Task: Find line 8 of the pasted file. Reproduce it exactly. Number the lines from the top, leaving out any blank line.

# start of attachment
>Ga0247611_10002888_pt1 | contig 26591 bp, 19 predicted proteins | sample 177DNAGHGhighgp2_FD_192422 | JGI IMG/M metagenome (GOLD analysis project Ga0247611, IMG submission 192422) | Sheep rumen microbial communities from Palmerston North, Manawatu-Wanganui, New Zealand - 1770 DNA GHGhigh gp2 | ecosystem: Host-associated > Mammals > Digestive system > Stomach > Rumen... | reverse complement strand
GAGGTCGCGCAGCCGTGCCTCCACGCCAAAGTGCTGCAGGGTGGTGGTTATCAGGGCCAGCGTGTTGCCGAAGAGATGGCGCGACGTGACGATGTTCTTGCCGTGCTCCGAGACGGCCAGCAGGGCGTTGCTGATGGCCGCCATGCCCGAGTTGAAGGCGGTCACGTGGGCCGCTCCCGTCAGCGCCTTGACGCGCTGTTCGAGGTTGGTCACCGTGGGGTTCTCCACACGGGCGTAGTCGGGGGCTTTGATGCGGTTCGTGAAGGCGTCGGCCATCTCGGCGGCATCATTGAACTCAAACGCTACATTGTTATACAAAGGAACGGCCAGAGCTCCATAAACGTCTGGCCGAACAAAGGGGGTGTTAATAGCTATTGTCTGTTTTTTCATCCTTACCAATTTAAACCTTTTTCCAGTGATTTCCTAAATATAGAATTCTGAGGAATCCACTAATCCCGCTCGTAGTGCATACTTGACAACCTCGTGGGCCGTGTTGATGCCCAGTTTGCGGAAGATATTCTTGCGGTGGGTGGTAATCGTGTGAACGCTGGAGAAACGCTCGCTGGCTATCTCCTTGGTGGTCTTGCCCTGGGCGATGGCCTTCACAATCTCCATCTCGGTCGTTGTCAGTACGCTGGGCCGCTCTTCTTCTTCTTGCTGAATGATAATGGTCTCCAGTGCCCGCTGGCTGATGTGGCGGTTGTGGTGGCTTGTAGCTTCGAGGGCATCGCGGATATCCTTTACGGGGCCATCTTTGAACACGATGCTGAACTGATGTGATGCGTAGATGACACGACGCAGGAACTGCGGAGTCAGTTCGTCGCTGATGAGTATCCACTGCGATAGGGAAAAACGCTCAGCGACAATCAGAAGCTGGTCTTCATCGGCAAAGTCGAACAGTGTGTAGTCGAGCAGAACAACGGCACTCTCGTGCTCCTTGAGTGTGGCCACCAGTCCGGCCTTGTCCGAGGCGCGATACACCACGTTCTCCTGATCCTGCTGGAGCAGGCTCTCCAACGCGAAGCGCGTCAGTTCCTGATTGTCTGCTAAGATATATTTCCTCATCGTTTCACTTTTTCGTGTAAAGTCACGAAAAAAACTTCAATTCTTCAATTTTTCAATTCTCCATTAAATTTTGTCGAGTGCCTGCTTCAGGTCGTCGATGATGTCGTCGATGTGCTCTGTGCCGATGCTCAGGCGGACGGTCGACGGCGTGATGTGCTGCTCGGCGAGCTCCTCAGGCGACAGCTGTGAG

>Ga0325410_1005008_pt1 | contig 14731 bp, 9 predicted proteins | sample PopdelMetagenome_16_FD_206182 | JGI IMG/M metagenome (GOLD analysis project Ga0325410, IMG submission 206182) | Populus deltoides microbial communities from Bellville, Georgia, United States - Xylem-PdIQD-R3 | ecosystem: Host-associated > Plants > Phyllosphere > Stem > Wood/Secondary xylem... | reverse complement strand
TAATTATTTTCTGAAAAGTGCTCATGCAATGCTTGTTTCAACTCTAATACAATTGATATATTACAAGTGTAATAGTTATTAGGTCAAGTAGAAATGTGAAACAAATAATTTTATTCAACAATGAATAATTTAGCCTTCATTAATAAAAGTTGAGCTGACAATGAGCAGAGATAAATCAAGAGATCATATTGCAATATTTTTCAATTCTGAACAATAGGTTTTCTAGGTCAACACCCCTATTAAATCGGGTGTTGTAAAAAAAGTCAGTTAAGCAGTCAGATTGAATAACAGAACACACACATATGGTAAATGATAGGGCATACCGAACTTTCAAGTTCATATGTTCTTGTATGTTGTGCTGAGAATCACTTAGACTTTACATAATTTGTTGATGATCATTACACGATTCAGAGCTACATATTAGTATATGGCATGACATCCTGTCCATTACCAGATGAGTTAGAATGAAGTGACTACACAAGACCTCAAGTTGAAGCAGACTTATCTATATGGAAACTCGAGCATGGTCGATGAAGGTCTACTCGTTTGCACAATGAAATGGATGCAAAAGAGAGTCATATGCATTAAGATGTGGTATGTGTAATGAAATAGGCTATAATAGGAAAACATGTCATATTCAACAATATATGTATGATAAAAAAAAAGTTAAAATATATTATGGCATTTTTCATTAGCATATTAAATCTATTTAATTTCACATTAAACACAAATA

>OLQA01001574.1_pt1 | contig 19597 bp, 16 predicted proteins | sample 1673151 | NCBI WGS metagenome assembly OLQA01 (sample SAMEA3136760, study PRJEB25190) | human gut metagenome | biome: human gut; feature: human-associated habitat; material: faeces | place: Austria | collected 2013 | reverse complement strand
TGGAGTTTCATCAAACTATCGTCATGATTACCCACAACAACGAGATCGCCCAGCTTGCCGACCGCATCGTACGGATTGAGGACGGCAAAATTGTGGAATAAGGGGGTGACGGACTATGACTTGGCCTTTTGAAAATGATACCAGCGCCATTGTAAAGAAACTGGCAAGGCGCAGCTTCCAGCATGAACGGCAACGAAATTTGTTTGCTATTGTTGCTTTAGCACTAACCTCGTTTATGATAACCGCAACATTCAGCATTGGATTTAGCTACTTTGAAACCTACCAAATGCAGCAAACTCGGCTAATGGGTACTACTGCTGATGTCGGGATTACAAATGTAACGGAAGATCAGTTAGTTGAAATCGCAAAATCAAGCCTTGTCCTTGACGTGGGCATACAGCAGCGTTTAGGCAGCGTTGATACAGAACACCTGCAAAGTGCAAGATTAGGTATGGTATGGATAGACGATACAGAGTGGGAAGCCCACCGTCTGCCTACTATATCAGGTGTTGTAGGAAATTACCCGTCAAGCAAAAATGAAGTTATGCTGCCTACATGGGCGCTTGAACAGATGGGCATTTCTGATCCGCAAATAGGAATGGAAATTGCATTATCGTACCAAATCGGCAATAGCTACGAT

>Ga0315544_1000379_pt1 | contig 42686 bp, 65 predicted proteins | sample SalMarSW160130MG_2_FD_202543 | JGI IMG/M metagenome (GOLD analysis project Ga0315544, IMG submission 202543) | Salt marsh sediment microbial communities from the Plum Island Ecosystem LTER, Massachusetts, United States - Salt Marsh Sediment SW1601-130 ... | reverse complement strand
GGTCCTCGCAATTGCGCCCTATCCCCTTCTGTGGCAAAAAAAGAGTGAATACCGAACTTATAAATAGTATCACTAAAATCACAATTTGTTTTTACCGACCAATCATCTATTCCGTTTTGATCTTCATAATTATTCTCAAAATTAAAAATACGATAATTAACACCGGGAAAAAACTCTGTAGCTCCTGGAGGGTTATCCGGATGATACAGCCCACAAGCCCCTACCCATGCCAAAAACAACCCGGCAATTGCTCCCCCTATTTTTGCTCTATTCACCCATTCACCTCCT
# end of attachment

GGTCCTCGCAATTGCGCCCTATCCCCTTCTGTGGCAAAAAAAGAGTGAATACCGAACTTATAAATAGTATCACTAAAATCACAATTTGTTTTTACCGACCAATCATCTATTCCGTTTTGATCTTCATAATTATTCTCAAAATTAAAAATACGATAATTAACACCGGGAAAAAACTCTGTAGCTCCTGGAGGGTTATCCGGATGATACAGCCCACAAGCCCCTACCCATGCCAAAAACAACCCGGCAATTGCTCCCCCTATTTTTGCTCTATTCACCCATTCACCTCCT